Our Dinner with the Mormons

I have had a handful of interesting encounters with Mormon missionaries ever since I became a Christian.

The first time I encountered them was the first week of my college sophomore year during a campus organization fair. I was a brand new believer, maybe just a few months old in the Lord, and I happened to walk by a booth and noticed a big painting of Jesus with angels descending from the clouds to earth. I said to one of the gals standing there, “That’s a cool picture,” to which one of them replied, “Oh, do you know much about the Church of Jesus Christ of Latter-day Saints?”

I have to confess I was taken aback because all I knew was that Mormons were a non-Christian cult, and without hesitation I bluntly told the two girl missionaries they were a cult. Tactful, I know. That led to a spirited exchange between us as we debated whether or not Joseph Smith was a con-man or a true prophet. The conversation ended with me condemning their religion and telling them to repent. I think they said something like “God bless you” as I walked away.

The second encounter happened a year or so later.  A friend of mine saw a TV ad for a free video about Jesus. He called the number and was surprised to learn it was a Mormon produced video. The operator asked if some missionaries could drop it by his apartment rather than mailing it. He said sure and gave them MY contact information. He then calls me and tells me to be on the look out for these missionaries. They eventually called me and because I had a misunderstanding of the warning in 2 John 9-11, I arranged to have a meeting with them at our college library.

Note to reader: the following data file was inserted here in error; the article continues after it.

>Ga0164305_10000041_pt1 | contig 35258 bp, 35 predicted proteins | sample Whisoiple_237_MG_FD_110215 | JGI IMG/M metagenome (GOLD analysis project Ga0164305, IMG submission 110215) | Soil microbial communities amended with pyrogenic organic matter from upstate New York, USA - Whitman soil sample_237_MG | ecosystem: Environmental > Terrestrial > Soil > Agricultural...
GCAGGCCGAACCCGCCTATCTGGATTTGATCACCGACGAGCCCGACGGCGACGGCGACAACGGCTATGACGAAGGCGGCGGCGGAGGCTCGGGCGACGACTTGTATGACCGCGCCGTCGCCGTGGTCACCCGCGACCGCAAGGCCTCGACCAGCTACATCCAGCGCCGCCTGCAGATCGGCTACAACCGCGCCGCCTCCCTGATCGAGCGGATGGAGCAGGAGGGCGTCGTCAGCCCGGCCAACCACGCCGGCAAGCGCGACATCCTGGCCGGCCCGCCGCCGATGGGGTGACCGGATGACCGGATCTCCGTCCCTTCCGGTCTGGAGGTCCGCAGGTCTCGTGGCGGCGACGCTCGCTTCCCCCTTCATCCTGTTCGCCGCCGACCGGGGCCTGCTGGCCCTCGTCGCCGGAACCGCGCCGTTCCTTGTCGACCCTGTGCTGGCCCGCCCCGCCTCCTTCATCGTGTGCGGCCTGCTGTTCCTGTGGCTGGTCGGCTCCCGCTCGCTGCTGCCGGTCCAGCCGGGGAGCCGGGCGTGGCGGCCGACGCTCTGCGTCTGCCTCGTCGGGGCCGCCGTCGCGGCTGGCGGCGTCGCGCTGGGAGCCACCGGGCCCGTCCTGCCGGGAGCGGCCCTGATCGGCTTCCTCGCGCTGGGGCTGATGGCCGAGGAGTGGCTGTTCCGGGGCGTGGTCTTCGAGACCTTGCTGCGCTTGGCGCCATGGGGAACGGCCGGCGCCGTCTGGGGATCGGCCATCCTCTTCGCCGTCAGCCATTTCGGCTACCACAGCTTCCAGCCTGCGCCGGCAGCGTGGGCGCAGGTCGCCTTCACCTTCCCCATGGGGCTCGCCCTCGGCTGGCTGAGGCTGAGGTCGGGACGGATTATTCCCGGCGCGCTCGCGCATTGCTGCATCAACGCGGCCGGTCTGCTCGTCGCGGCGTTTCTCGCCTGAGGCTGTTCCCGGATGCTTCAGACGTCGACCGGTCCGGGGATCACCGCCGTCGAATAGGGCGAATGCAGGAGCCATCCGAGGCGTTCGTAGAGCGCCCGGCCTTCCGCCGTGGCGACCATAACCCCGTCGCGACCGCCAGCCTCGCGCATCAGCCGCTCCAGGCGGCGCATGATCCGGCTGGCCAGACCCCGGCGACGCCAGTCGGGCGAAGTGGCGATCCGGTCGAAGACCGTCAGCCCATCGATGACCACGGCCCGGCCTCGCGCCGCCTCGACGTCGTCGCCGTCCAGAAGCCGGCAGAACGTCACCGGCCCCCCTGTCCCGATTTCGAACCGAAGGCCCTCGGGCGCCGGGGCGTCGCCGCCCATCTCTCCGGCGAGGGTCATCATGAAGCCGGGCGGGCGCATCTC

I took my friend Johnny along and we debated with these two guys for about an hour. This time, I was a bit more knowledgeable about Mormonism than I had previously been. Johnny and I challenged the legitimacy of Joseph Smith being a prophet of God, the historical accuracy of the Book of Mormon, and the whole idea of men becoming gods. The encounter was again spirited for me, and interestingly, the one guy who did all the talking tells us, “You probably know my uncle.” I said, “Really, who’s that?” “Robert Schuller.” I still chuckle about that.

third encounter happened shortly after I was married. One afternoon while I was taking a walk out on the pedestrian path that ran along side our condo complex, I saw four young men approaching me. I immediately recognized the white shirts, black pants, and name badges.

mormonsOne of the guys stopped me and asks, “Hey, have you ever talked with someone dressed like me?” I quipped, “You mean an insurance salesman?”

I then told him I knew what he was all about and like the previous times I had spoken with Mormons, we had a spirited exchange. I questioned Joseph Smith as a prophet and the validity of the Book of Mormon. By this time I was fully immersed in studying Calvinism comprehensively and I turned the conversation to the doctrines of total inability and sovereign election. All of the four guys expressed to me their hearty disdain for any notion of total inability and sovereign election and they made up an excuse to beat a quick retreat.

Now with those stories in mind, let me share a fourth, much more personal encounter I had with Mormon missionaries.

A few years ago, I come home from work and my wife greets me with a smile and a kiss and then says to me, “Guess who I spoke with today at the park?” She then proceeds to tell me how she and our kids were playing at our local park when a pair of Mormon missionaries stopped by where she was sitting and began chatting with her about their church. I replied, “Really? So how was the discussion?”

“Oh, we talked a bit,” she said, “But I invited them to eat dinner with us this weekend.” She then added, “You have a few days to prepare.”